Small ubiquitin-like modifier 2 (SUMO2) is critical for memory processes in mice.
Small ubiquitin-like modifier (SUMO1-3) conjugation (SUMOylation), a posttranslational modification, modulates almost all major cellular processes. Mounting evidence indicates that SUMOylation plays a crucial role in maintaining and regulating neural function, and importantly its dysfunction is implicated in cognitive impairment in humans. We have previously shown that simultaneously silencing SUMO1-3 expression in neurons negatively affects cognitive function. However, the roles of the individual SUMOs in modulating cognition and the mechanisms that link SUMOylation to cognitive processes remain unknown. To address these questions, in this study, we have focused on SUMO2 and generated a new conditional Sumo2 knockout mouse line. We found that conditional deletion of Sumo2 predominantly in forebrain neurons resulted in marked impairments in various cognitive tests, including episodic and fear memory. Our data further suggest that these abnormalities are attributable neither to constitutive changes in gene expression nor to alterations in neuronal morphology, but they involve impairment in dynamic SUMOylation processes associated with synaptic plasticity. Finally, we provide evidence that dysfunction on hippocampal-based cognitive tasks was associated with a significant deficit in the maintenance of hippocampal long-term potentiation in Sumo2 knockout mice. Collectively, these data demonstrate that protein conjugation by SUMO2 is critically involved in cognitive processes.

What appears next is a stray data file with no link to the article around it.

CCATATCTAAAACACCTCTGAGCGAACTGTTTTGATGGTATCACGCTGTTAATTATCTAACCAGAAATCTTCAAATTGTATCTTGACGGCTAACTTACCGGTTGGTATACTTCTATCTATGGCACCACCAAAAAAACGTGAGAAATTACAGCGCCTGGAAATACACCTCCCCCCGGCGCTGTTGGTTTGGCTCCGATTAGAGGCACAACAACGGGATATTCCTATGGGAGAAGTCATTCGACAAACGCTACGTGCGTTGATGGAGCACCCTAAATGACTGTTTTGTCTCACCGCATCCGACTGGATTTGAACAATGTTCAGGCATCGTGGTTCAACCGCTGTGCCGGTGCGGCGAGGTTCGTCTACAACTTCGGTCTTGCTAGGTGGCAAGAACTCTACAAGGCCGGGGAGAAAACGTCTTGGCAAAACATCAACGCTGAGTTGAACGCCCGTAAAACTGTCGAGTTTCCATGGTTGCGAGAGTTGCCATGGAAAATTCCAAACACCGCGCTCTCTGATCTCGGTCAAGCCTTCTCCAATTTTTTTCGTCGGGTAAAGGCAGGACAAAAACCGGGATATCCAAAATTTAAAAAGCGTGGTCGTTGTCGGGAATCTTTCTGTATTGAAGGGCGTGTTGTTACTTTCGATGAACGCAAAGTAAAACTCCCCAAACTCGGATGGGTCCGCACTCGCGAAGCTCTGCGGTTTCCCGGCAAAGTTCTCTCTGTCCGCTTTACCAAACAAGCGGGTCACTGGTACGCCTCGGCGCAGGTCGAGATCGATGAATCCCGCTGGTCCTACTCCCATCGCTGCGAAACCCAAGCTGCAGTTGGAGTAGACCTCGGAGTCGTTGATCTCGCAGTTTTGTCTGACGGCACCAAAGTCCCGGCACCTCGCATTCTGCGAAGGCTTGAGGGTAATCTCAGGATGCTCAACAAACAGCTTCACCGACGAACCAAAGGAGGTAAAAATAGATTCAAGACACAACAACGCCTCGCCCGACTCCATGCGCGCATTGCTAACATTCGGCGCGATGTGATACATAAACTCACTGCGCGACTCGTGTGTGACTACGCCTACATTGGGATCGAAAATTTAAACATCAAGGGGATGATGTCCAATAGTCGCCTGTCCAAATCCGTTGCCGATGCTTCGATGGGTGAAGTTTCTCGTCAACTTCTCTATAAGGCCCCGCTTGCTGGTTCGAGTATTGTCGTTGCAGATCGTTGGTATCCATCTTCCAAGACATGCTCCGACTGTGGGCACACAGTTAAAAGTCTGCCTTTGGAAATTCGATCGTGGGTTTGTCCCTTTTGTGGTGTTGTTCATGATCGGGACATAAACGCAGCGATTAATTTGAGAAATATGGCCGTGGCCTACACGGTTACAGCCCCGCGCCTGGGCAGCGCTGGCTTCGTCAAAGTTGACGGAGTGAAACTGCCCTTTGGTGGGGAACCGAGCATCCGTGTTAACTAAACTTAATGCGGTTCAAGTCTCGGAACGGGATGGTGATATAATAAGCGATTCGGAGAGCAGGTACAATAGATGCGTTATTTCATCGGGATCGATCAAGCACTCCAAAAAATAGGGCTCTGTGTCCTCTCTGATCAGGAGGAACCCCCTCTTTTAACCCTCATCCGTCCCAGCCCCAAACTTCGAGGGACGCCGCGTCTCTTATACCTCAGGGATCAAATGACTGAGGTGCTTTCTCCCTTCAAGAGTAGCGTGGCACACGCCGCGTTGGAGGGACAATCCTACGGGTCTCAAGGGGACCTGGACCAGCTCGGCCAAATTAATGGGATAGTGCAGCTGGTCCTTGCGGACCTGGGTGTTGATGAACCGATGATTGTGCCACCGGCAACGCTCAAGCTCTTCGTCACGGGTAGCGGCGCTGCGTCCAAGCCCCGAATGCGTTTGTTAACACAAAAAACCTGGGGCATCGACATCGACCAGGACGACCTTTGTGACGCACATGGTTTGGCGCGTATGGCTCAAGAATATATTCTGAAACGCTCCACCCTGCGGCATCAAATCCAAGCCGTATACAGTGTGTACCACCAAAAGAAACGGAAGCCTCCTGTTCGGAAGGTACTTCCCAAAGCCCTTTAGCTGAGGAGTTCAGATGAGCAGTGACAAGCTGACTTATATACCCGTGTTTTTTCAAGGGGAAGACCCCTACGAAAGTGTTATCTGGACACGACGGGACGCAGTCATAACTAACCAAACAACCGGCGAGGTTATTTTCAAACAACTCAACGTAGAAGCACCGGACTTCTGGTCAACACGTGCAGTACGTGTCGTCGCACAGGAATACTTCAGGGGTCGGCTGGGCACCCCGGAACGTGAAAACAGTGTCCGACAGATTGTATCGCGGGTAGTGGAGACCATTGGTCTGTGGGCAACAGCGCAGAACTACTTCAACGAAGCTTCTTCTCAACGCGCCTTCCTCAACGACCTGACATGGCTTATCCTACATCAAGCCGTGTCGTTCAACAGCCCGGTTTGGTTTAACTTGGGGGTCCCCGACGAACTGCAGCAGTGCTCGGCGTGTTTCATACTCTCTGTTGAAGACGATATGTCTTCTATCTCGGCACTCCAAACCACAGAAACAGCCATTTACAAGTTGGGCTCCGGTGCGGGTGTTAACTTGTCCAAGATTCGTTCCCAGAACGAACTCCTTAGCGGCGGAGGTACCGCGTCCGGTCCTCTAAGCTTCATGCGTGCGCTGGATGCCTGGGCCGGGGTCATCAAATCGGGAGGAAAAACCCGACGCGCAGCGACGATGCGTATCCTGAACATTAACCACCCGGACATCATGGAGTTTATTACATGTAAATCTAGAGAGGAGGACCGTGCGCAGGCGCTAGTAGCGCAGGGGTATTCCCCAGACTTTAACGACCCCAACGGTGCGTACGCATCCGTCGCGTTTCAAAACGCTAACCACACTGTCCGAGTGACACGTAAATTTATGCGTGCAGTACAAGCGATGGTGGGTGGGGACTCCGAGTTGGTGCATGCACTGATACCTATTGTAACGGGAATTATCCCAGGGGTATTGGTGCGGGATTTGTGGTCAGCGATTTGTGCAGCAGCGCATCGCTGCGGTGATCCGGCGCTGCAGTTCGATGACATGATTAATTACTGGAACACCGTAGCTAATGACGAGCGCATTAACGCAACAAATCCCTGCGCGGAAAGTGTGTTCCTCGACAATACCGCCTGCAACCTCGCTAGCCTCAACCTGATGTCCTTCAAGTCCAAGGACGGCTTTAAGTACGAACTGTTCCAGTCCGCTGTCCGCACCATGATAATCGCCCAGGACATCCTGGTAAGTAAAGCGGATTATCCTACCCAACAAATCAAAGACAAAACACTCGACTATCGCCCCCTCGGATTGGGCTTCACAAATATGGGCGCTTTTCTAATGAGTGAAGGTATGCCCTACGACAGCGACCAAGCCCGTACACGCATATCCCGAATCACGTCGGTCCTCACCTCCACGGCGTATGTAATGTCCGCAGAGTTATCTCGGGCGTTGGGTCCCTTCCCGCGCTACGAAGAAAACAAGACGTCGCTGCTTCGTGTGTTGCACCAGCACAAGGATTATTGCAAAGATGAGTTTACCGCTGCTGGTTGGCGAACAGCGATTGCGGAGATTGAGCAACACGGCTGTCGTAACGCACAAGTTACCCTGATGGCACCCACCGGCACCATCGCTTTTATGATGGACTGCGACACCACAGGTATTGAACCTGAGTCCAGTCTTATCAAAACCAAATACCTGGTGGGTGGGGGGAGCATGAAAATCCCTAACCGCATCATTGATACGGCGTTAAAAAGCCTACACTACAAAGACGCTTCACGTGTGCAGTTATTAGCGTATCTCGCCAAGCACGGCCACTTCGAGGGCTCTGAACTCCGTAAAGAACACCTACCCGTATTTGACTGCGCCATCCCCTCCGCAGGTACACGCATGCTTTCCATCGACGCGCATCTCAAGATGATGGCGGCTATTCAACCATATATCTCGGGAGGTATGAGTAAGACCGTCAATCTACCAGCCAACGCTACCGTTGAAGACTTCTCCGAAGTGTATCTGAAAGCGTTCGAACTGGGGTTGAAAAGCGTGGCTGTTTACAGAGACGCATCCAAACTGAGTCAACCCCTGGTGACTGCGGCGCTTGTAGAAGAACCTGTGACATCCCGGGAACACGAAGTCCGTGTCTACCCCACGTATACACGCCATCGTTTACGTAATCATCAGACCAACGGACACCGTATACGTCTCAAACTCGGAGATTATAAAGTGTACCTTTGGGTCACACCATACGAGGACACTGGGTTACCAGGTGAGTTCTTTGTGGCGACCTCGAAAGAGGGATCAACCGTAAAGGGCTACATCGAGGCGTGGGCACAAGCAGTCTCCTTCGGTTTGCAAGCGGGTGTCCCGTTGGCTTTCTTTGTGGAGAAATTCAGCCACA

Yu, S; Galeffi, F; Rodriguiz, RM; Wang, Z; Shen, Y; Lyu, J; Li, R; Bernstock, JD; Johnson, KR; Liu, S; Sheng, H; Turner, DA; Wetsel, WC; Paschen, W; Yang, W
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